Thursday, 20 December 2007

Top 100 Albums - #49: The Final Cut (1983)

Pink Floyd's second of eight entries is The Final Cut, the unofficial sequel to The Wall (1979) and Roger Waters' last effort with the band.
The Wall tour of 1980-81 had taken a serious toll on Pink Floyd. But it wasn't physical exhaustion - the cumbersome nature of the show had meant only 32 performances over two years. Financially, the tour had made a huge loss which was footed by the three remaining band members (Rick Wright, fired during recording, ironically made a profit after being hired back as a session player). The group spent the remainder of 1981 and most of 1982 working on the film version of The Wall, directed by Alan Parker and starring Bob Geldof as Pink. Pink Floyd The Wall went on general release in July 1982 to the bemusement of many in the film industry; to this day it remains as divisive as the album which spawned it. Throughout all this the feud between Roger Waters and David Gilmour grew, and as clamour for a new record grew, the situation did not look promising.

'The Post War Dream' opens the album, and already we are encountered by one of the fixtures of Floyd albums - the sampling of voices and noises from the real world. Opening with the döpplered sound of a car whizzing past and then ever-more-bleak radio snippets, the track then dovetails into Waters lyrics. As usual these are dark, but there is a deep sense of mourning in them - instead of just paying lip service to his father (killed in WWII), he turns it around into an attack on the modern world. His voice shifts from creepy to a scream as only he can. It's a very emotive start to this controversial album.

'Your Possible Pasts' is more melodic, backed as it is with some thoughtful distortion from David Gilmour. Waters delivery is always caustic, but it shifts from a sarcastic whisper to a full-blown rant. The chorus - Do you remember me,/ How we used to be?/ Do you think we should be closer? - works because of this. Sonically this is like 'Mother' from The Wall, except louder and more in-your-face. As a result it's as good as 'Mother', being as it is hewn from the same block of sulphur. 'One Of The Few', meanwhile, falls short if nothing else because it goes against the positive example of the last two tracks. It's Waters on his own with an acoustic and a ticking clock, and it feels lazxy and self-indulgent. Being only 1:11 long, it's the shortest track, and it has the feeling of being inserted between songs as if to continue the narrative.

Now we come to 'When The Tigers Broke Free'. Written especially for Pink Floyd The Wall, it was included in the 2004 remaster and slots in nicely. Here Waters is atoning with his father's passing at Anzio, by making a barbed pass at the establishment which sent him to his death: the very way that he sings the phrase And kind old King George send Mother a note, when he heard that Father was gone conveys all the pain and hatred that sprang from that loss and has since permeated into his music. It's a very moving song, backed with a very good male voice choir, and Waters is reigning himself in from endlessly and pointlessly screaming, as he would do on The Pros & Cons Of Hitch Hiking (1984). It is not just a good song because it's so personal, it's also honest and a fantastic indictment of war.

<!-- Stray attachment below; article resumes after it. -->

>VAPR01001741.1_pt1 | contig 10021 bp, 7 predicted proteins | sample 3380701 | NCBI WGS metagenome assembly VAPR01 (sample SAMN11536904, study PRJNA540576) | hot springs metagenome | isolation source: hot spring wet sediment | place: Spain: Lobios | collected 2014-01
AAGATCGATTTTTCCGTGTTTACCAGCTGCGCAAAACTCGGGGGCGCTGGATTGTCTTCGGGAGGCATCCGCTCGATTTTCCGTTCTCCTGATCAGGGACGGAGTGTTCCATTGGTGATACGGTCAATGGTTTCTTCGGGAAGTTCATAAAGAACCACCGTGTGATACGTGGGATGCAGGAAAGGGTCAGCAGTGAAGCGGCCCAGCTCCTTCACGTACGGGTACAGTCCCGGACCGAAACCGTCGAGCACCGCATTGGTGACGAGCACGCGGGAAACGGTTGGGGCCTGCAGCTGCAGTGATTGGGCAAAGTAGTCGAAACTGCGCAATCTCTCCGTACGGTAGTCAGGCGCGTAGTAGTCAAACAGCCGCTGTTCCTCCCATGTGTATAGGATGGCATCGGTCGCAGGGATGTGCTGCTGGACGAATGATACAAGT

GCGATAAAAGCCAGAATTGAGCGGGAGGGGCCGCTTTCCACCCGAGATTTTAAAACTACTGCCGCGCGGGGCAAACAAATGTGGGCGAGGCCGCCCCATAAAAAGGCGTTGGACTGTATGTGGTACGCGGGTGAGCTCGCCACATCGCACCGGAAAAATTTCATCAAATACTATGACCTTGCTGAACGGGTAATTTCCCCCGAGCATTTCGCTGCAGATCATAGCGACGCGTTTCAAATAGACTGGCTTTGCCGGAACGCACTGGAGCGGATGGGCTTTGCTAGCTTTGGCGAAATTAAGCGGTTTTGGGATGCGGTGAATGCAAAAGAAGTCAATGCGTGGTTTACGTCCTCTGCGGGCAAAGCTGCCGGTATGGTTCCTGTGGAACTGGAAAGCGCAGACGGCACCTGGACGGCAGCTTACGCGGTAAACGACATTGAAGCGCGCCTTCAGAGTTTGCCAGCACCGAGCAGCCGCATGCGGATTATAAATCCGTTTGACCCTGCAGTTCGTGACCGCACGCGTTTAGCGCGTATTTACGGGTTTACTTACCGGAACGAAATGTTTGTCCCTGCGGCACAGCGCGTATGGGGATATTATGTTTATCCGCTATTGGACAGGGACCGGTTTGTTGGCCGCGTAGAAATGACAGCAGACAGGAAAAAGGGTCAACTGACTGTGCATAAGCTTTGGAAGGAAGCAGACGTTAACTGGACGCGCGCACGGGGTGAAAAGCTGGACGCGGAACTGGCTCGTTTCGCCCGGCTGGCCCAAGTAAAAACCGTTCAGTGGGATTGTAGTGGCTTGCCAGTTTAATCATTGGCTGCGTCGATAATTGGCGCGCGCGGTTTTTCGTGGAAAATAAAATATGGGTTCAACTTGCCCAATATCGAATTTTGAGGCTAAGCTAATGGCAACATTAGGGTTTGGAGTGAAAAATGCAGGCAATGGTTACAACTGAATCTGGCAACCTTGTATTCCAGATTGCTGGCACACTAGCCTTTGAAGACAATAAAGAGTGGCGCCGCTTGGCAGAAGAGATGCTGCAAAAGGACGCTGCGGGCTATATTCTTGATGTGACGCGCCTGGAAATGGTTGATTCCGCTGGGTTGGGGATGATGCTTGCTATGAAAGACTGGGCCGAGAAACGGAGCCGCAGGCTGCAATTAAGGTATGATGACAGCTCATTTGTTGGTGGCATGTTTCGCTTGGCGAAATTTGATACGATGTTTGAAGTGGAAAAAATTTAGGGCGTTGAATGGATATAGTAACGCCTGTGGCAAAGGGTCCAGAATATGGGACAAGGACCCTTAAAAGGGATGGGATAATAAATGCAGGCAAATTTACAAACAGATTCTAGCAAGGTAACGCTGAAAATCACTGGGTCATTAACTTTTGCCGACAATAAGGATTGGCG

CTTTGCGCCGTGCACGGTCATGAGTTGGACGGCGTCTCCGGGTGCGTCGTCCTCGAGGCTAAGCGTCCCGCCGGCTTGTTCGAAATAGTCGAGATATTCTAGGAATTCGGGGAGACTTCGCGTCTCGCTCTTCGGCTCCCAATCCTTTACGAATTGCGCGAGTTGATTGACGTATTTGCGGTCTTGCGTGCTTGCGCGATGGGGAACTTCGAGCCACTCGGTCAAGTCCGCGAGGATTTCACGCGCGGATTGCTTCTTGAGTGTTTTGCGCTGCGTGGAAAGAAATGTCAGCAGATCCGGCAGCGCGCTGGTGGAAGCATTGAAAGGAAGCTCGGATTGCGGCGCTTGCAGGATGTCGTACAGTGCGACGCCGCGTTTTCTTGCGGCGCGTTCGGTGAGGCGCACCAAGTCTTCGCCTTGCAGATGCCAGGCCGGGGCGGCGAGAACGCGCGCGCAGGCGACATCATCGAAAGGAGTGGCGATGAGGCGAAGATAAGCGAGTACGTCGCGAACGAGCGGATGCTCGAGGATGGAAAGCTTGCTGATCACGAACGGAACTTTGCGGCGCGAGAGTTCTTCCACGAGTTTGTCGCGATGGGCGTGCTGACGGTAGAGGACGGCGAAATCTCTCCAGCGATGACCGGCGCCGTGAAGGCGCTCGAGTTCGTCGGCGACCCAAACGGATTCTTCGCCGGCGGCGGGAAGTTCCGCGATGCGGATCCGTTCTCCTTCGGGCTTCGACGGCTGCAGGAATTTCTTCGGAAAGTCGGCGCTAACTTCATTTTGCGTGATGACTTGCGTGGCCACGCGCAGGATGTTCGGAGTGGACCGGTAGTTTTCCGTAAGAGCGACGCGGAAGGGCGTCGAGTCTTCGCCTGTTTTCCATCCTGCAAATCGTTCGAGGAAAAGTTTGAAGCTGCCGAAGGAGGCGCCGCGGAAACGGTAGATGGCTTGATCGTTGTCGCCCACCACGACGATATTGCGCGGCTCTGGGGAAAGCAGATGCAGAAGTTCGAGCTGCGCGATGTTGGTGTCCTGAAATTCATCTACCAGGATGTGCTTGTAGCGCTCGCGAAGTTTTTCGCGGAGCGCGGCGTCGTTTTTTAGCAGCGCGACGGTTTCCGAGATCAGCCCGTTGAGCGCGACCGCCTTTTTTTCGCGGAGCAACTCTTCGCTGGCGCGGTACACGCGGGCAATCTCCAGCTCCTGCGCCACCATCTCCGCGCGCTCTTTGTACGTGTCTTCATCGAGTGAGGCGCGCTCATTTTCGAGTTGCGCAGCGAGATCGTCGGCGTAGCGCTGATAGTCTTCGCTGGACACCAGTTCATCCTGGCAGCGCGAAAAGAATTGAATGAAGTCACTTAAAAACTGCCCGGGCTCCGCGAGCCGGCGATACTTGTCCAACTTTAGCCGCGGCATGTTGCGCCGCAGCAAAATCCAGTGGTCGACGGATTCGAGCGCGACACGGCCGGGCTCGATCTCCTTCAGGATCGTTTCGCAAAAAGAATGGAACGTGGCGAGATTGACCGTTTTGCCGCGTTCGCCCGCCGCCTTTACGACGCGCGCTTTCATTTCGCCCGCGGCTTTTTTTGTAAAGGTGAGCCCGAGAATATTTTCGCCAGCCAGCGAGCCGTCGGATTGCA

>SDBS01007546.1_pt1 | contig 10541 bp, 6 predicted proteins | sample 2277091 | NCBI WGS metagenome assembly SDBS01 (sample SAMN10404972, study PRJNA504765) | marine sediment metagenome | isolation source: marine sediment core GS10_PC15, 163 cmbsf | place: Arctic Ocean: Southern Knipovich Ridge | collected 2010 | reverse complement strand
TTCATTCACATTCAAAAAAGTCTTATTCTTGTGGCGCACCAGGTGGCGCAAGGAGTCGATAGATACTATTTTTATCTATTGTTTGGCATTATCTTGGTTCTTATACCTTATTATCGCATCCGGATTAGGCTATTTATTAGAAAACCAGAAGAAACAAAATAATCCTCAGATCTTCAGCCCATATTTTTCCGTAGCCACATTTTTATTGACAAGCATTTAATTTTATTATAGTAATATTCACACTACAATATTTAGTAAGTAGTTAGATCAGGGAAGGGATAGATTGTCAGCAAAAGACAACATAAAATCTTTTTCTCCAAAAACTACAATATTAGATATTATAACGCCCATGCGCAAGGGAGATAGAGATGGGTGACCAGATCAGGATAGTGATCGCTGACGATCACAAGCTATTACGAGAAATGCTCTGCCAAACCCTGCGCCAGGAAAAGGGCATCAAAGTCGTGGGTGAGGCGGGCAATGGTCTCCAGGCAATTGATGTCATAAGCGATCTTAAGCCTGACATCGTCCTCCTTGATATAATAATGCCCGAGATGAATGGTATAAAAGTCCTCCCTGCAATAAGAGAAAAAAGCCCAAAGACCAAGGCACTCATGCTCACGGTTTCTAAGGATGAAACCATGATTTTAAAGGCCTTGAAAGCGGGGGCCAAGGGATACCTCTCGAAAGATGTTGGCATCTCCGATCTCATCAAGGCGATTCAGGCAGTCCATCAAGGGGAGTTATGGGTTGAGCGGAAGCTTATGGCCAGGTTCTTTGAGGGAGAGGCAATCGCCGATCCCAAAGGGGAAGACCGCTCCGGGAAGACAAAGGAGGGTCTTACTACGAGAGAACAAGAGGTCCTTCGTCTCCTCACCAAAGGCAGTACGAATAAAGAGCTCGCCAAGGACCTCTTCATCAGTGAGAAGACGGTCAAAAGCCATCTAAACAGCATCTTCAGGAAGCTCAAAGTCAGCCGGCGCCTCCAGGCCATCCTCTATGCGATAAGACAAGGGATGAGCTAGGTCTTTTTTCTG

Soon the whispers fade, replaced by the wailing of Gilmour's guitar on full angry setting. On 'The Hero's Return', Waters is back in rage mode, only this time he is decrying the younger generation, railing against the punks and politicians who have neglected all the war fought for. Look at the opening verse: Jesus, Jesus, what's it all about?/ Trying to clout these little ingrates into shape/ When I was their age, all the lights went out/ There was no time to whine and mope about. Waters in turning into his parents, in a manner of speaking, and without good grace - much to our delight.

The next track, 'The Gunner's Dream', is one of the most indicative songs on the album. It begins with an explosion, then gives way to a tragic-sounding piano - like the album as a whole, it oscillates between being a expression of regret and sorrow and an horrific indictment of modern Britain. Waters again takes lead vocals as both Gilmour and Nick Mason are pushed to the sidelines - this is without doubt Waters' album. Lyrically this is splendid. To some lines about dreams seem sentimental; here they serve as a desperate plea from Waters, for us to hang on to our humanity and the desire for a better world. It's not the greatest track on the album, as we shall see, but there are many nice touches, like the saxophone part, something which vanished from Pink Floyd after Wish You Were Here (1975).